Great details thanks again. The borrowed 7.5'ers gave me a hand spread of roughly 4". I've always had about 2" between handle ends which has been comfortable for 40 yrs. So I'd likely try for that. The oarlock height isn't adjustable but I experimented with pulling into belly and very low chest height by switching out two boat cushions under me. Either position seemed to work fine and when I got into rough water and wind I used no cushion to keep my center of gravity lower. It all worked but when seated on cushion I had to be a tad bit more conscious specially to be sure I'd clear my knees.

    I wondered if 8'ers would change the knee clearance making it untenable without raising oarlocks (which I'd rather avoid) or if the extra six inches overall in oar length wouldn't affect that aspect. I could also learn to live with overlap if I find 8' to be too long it would just take some drill & practice but would rather not. So, the bottom line adjustments would be either overlap or shorten the oars later. I just want to get it as right as possible because one pair of expensive oars are the limit for the foreseeable future. (age and $).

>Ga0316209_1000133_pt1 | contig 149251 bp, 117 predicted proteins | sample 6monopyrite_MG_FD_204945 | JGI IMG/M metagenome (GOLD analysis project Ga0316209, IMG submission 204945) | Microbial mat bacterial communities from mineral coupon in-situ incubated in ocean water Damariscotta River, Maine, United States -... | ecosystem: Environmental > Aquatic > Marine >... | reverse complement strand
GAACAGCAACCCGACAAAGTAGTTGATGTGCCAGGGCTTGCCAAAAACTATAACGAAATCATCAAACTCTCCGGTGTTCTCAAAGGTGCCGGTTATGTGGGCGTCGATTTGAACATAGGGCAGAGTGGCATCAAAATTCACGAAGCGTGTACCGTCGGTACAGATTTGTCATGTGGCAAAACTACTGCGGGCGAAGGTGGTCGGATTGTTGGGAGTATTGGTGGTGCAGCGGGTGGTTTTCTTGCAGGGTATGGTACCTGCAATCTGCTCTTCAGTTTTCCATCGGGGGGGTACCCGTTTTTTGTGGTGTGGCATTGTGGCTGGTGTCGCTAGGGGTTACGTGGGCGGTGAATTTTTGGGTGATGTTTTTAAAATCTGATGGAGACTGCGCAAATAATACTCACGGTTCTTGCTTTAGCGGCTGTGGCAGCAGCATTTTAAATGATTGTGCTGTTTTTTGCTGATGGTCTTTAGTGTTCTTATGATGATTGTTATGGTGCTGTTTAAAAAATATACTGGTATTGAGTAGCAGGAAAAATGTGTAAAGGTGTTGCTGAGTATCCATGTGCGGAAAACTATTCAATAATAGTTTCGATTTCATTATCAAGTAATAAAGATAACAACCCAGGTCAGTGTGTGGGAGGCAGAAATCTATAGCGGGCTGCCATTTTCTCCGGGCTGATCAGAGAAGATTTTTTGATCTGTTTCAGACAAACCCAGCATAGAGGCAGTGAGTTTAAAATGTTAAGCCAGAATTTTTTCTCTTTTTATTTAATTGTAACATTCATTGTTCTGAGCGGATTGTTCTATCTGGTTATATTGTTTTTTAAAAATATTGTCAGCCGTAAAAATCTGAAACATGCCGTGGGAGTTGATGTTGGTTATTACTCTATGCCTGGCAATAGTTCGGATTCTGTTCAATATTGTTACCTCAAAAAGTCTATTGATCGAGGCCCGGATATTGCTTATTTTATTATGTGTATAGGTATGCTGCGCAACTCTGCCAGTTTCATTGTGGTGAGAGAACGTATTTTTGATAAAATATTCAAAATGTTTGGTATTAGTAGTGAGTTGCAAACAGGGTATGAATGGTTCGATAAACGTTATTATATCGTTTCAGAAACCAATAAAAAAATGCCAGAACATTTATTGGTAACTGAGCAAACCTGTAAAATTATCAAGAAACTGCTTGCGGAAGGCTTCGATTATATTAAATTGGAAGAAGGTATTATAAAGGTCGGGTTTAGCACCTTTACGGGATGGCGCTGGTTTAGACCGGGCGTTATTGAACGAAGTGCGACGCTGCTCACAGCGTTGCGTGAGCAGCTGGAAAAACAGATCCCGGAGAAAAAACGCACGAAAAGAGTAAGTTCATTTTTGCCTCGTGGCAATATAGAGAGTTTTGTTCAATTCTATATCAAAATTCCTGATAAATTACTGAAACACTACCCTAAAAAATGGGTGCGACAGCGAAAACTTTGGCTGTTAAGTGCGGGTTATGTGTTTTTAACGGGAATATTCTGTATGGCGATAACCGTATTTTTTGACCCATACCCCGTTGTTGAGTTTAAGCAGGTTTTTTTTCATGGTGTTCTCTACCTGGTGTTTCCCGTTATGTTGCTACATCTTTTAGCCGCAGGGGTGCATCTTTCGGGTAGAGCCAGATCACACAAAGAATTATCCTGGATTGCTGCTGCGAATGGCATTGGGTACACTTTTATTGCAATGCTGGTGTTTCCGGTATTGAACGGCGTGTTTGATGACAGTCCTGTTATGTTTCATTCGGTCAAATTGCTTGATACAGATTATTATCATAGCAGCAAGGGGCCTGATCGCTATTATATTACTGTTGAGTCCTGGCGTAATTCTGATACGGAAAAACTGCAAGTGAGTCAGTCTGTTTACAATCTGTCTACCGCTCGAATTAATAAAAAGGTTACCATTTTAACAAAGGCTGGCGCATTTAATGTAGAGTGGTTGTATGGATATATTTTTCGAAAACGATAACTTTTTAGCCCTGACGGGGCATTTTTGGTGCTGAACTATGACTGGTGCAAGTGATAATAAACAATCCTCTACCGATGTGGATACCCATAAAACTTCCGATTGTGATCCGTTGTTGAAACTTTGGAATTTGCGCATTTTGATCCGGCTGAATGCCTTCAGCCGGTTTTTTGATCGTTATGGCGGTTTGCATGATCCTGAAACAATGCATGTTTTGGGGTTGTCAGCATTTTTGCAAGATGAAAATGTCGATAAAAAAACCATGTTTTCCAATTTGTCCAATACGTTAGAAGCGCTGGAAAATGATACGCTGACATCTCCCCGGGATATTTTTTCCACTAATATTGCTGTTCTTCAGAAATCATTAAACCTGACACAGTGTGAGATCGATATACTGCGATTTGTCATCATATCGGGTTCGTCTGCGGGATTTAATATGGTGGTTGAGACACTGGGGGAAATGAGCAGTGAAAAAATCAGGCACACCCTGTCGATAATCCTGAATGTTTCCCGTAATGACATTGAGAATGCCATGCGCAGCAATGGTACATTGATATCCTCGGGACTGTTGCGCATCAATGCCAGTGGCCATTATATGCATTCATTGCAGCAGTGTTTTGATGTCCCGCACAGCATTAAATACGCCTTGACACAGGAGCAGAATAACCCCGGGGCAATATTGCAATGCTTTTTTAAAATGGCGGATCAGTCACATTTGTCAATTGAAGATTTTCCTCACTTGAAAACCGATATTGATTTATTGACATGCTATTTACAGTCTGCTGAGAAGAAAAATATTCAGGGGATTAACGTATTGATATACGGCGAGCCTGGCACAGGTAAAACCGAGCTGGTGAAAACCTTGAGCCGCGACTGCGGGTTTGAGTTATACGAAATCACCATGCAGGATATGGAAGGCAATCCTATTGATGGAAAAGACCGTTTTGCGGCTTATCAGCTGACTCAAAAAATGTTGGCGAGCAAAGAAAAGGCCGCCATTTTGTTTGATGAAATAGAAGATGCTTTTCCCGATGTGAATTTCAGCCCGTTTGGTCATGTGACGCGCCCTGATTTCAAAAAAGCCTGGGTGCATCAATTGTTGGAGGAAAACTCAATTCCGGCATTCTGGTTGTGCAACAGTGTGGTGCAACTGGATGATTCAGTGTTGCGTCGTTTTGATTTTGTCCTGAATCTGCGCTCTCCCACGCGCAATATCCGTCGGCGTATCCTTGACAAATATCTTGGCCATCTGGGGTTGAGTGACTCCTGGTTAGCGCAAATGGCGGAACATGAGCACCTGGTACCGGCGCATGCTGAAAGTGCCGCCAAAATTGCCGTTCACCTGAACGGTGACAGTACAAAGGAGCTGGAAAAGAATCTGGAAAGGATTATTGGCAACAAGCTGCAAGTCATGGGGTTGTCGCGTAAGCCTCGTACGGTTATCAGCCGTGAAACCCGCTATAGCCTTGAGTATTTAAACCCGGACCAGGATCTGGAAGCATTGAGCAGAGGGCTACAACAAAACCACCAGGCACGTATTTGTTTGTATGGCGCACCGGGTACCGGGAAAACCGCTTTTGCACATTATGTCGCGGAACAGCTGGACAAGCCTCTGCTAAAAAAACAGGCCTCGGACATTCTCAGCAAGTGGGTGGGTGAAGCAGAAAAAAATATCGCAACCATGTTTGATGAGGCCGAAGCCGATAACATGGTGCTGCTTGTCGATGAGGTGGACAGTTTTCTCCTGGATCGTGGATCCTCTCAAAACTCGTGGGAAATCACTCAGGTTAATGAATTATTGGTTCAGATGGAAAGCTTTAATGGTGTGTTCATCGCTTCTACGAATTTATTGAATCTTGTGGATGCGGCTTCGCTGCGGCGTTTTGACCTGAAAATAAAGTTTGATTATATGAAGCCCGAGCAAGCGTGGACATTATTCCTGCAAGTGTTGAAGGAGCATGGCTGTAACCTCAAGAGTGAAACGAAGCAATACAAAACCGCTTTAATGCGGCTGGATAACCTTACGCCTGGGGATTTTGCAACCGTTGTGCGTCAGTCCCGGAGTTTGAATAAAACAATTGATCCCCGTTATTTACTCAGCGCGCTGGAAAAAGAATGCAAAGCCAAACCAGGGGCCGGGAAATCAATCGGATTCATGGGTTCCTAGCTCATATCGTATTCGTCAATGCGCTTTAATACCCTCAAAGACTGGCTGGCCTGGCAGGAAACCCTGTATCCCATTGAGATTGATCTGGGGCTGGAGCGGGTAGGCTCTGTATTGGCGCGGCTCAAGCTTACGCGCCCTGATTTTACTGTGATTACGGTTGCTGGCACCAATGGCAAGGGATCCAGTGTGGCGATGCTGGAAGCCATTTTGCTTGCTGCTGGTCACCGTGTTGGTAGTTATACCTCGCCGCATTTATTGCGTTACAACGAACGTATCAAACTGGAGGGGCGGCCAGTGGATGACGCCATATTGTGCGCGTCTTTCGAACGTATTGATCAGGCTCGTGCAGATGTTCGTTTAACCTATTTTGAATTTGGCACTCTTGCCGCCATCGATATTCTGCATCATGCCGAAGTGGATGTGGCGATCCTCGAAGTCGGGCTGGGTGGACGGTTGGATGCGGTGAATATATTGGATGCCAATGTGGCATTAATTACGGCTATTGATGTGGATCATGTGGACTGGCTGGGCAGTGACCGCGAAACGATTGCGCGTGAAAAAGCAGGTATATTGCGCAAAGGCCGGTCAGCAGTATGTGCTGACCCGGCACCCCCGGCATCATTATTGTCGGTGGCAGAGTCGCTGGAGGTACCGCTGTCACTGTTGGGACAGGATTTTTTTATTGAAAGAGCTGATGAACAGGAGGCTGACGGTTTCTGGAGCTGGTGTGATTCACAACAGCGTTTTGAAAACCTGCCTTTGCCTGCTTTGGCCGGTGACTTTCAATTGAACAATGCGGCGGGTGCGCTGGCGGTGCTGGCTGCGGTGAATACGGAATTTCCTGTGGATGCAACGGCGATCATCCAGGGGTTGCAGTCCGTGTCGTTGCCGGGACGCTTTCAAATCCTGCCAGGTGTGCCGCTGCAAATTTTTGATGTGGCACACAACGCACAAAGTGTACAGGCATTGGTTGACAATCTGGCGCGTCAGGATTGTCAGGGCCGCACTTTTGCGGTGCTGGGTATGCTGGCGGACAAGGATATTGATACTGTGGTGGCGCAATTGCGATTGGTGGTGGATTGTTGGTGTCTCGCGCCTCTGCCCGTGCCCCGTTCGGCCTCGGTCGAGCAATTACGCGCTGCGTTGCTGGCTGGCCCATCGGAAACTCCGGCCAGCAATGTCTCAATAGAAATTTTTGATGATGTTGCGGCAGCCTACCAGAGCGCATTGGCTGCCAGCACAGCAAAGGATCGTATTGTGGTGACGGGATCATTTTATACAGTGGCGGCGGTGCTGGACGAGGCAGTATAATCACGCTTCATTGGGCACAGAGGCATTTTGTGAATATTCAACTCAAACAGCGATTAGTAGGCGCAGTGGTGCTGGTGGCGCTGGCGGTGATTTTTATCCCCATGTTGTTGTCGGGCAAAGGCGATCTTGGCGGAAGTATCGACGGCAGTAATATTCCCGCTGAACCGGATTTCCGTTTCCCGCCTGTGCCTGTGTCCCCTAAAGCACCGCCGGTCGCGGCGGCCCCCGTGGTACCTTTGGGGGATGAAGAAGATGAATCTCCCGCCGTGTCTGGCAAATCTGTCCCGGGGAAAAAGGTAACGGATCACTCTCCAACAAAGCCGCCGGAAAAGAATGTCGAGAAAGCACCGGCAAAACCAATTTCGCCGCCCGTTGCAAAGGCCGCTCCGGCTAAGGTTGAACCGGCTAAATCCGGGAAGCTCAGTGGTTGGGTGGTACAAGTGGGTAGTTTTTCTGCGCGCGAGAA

I debated whether or not to do stops/buttons as I've never had leathers before with their "gearing" aspect, but have also concluded that I'd rather have them. This boat is currently a yacht's tender 90% of the time so the stops/buttons are helpful in coming alongside, dropping things quickly while fending off,etc. as I also prefer round/enclosed oarlocks. I've tried horned over the years and they just don't "like me" ;-)


    The blade length vs. shaft physics was something I hadn't seen before (except perhaps on river rafting sites). I did notice that Vern Fancy's blade length is longer by quite a bit than the Barkley Sound Oars. (I think I measured a nearly 10" difference!) I'll have to see how long S&Ts are. Different patterns/different histories used.

    I'm also thinking that 8'ers would allow me to go up in boat size later (maybe to 15' or so) and still have this pair be workable, perhaps in 2nd rowing position.